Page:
AP Photo / Manuel Balce Ceneta, File Sen. Dan Sullivan, R-Alaska, leaves a Senate Republican policy meeting on Capitol Hill in Washington. Sullivan said Tuesday, Oct. 6, 2020, he plans to vote for President Donald Trump, telling a radio program Trump and his administration “have been fully committed to helping our state.” Four years ago, after a 2005 video surfaced in which Trump made lewd comments about women, Sullivan cited the “reprehensible revelations” about Trump in withdrawing his support of Trump’s candidacy.

AP Photo / Manuel Balce Ceneta, File Sen. Dan Sullivan, R-Alaska, leaves a Senate Republican policy meeting on Capitol Hill in Washington. Sullivan said Tuesday, Oct. 6, 2020, he plans to vote for President Donald Trump, telling a radio program Trump and his administration “have been fully committed to helping our state.” Four years ago, after a 2005 video surfaced in which Trump made lewd comments about women, Sullivan cited the “reprehensible revelations” about Trump in withdrawing his support of Trump’s candidacy.

Sullivan says he plans to vote for Trump

Senator said the choice to support Trump this go-round is, to him, “very clear.”

By BECKY BOHRER

Associated Press

Alaska U.S. Sen. Dan Sullivan said Tuesday he plans to vote for President Donald Trump, telling a radio program Trump and his administration “have been fully committed to helping our state.”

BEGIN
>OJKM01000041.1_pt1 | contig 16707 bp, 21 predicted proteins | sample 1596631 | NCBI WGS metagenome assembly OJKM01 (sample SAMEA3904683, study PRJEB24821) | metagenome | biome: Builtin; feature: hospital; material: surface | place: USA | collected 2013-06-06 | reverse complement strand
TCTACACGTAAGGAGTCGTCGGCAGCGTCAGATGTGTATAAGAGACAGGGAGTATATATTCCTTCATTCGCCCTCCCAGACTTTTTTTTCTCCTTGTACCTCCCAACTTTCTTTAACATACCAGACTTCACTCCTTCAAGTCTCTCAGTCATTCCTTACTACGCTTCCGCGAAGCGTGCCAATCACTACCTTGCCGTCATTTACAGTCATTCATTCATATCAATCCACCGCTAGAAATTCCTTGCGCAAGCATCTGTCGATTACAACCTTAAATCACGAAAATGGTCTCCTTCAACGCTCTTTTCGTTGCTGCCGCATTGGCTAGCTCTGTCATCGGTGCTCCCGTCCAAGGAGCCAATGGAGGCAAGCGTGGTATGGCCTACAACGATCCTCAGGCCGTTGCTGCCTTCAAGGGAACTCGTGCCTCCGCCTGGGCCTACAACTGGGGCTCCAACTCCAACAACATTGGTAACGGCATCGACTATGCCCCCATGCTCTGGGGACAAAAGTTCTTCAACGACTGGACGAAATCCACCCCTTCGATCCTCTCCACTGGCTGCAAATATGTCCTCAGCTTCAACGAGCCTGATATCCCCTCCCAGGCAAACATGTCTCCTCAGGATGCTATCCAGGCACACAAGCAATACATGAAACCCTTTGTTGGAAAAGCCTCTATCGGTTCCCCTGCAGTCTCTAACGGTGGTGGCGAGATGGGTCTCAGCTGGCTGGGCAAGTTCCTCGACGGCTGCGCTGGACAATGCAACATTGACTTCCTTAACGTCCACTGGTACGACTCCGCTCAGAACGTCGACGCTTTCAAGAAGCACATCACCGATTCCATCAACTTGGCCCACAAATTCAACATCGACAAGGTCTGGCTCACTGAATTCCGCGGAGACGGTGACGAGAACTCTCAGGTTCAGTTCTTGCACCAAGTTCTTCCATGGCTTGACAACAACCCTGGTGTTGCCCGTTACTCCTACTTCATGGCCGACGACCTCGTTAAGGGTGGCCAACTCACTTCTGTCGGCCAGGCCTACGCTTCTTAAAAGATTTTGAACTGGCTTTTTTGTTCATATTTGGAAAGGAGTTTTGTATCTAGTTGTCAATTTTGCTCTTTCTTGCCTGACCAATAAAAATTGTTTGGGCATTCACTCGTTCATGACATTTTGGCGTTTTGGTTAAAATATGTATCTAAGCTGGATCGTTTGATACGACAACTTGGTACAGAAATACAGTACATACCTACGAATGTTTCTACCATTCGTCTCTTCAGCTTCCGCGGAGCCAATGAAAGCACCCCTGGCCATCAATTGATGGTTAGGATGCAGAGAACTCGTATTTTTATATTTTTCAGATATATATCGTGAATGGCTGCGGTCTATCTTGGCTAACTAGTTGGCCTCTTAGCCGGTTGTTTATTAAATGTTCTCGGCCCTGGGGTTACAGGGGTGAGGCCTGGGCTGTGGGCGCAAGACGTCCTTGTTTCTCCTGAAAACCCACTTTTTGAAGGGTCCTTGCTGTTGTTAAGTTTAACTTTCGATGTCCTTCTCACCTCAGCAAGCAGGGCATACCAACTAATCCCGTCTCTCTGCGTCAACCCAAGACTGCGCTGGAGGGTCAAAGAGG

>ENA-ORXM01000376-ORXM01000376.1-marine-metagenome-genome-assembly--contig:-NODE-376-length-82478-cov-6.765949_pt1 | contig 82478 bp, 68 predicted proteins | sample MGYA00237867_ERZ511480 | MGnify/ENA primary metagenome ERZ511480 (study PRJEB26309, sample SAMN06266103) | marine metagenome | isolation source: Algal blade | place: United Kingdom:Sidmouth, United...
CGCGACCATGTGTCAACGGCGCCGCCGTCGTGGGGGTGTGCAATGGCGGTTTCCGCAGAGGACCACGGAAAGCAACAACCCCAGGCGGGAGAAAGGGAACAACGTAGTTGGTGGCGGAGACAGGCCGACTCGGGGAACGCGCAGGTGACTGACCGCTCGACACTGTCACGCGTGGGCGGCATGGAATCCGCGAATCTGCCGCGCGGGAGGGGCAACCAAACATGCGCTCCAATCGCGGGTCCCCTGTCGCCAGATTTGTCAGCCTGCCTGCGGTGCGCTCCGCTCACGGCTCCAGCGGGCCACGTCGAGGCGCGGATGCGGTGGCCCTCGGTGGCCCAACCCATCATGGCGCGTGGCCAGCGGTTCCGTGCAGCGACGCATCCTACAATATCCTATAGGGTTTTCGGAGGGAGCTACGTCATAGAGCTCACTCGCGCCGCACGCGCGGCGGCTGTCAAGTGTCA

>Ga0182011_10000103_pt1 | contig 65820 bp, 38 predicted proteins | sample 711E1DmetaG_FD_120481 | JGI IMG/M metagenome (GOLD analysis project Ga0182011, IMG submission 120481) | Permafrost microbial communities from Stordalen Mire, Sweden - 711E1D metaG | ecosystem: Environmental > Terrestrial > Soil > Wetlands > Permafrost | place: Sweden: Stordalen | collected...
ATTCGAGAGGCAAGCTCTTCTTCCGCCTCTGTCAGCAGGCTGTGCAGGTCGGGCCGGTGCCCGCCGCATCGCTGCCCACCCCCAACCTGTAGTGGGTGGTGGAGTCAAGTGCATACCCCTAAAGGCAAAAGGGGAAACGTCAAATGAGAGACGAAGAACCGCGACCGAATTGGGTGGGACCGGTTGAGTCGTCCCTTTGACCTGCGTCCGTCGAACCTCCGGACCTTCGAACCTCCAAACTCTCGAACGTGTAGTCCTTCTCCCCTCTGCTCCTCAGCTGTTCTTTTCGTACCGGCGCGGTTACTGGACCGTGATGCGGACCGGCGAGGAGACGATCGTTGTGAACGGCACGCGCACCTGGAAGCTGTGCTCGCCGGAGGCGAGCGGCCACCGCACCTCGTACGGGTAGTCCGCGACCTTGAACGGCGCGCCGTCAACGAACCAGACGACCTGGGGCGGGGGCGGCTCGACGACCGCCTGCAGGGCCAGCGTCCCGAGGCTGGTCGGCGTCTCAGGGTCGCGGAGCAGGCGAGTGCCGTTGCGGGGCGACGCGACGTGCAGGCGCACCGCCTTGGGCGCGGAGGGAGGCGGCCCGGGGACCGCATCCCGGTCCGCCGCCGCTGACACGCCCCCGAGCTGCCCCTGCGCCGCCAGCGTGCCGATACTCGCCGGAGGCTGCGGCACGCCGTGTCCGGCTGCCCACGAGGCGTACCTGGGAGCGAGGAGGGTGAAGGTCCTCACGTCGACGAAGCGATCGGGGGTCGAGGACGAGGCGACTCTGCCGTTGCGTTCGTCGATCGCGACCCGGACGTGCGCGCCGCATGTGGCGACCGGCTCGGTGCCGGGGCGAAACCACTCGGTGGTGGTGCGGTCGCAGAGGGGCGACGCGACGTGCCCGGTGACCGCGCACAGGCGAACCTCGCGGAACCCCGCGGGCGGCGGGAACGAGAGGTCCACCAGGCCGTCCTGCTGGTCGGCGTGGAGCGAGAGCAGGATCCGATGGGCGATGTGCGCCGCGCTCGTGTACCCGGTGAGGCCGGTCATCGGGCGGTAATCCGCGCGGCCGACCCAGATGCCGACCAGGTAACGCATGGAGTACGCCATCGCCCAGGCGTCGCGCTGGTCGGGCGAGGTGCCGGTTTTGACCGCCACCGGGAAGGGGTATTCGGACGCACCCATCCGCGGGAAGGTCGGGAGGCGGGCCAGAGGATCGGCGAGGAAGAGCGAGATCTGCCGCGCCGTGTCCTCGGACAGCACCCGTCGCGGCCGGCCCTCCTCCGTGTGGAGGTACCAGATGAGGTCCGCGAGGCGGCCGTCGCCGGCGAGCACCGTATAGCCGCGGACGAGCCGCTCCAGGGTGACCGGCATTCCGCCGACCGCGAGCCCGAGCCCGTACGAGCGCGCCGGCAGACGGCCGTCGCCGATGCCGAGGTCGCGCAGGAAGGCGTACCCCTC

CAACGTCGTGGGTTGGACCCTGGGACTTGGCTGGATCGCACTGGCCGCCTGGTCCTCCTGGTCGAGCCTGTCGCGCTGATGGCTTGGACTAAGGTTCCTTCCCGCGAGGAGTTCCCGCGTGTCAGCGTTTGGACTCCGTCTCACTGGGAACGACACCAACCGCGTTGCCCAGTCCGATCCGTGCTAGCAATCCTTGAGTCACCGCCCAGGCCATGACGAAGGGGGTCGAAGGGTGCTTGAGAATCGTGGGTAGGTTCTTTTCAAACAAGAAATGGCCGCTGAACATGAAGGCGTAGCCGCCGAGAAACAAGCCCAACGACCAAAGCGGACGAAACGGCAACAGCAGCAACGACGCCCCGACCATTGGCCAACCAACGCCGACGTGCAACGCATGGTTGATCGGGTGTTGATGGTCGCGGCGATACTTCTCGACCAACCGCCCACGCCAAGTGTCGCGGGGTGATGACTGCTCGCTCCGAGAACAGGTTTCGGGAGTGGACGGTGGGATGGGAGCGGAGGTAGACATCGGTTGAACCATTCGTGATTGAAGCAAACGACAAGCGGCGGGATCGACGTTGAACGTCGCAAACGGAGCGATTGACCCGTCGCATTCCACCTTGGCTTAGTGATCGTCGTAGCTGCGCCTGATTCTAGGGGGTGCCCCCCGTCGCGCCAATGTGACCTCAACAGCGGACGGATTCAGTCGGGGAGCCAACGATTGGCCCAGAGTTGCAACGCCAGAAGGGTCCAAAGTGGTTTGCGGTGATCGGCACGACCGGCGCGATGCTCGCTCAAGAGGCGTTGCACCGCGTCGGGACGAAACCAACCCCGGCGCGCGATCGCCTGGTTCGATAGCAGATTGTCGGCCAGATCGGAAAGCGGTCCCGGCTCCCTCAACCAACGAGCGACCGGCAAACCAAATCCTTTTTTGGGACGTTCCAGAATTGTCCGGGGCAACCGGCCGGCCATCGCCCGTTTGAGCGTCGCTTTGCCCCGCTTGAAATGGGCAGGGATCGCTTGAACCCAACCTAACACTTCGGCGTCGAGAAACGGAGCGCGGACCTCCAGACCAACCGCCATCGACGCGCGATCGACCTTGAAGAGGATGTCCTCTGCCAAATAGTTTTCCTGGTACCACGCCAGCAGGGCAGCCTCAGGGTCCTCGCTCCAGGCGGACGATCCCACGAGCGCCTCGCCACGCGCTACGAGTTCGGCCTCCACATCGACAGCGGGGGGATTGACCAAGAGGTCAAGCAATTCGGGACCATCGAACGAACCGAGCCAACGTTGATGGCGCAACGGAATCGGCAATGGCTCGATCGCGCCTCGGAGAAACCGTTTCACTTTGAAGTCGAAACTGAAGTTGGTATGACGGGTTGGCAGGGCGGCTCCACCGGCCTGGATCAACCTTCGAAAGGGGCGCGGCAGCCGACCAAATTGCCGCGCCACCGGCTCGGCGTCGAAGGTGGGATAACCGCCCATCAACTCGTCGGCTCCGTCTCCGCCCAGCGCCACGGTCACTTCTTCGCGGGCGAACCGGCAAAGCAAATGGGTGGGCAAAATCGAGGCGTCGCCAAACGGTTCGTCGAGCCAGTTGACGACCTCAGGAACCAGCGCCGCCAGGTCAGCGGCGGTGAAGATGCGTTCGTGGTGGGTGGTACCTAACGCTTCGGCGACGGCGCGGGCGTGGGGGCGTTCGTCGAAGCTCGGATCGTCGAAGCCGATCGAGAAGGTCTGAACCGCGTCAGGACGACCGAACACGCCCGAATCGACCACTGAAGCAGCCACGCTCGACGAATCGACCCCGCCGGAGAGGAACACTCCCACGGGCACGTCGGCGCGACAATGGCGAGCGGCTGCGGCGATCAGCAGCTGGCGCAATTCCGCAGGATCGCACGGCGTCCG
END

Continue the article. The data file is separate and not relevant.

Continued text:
Sullivan, a first-term Republican senator, faces a re-election bid in which his major competitor, independent Al Gross, has tried to portray him as a “yes man” to Trump.

Four years ago, after a 2005 video surfaced in which Trump made lewd comments about women, Sullivan cited the “reprehensible revelations” about Trump in withdrawing his support of Trump’s candidacy. Sullivan, a former state attorney general, at the time noted his own work to fight sexual assault and domestic violence and said he would support Trump’s running mate, Mike Pence, for president.

On Alaska Public Media’s “Talk of Alaska” program Tuesday, Sullivan said the choice to support Trump this go-round is, to him, “very clear.” He said he is concerned about Democratic presidential nominee Joe Biden’s agenda.

Sullivan cited investments in law enforcement and the military and access to federal lands as issues of importance to the state where he said the Trump administration has shown support. In late 2017, legislation was passed to allow for oil and gas drilling on the coastal plain of the Arctic National Wildlife Refuge, something long-advocated by Alaska elected officials

“My view is we need a government that’s a partner in opportunity, not an obstacle,” Sullivan said.

Biden has called for building toward a “clean energy economy,” investing in infrastructure and “permanently protecting the Arctic National Wildlife Refuge,” according to his campaign website. Biden was vice president under President Barack Obama. During the Obama administration, political leaders in Alaska complained of what they saw as federal overreach.

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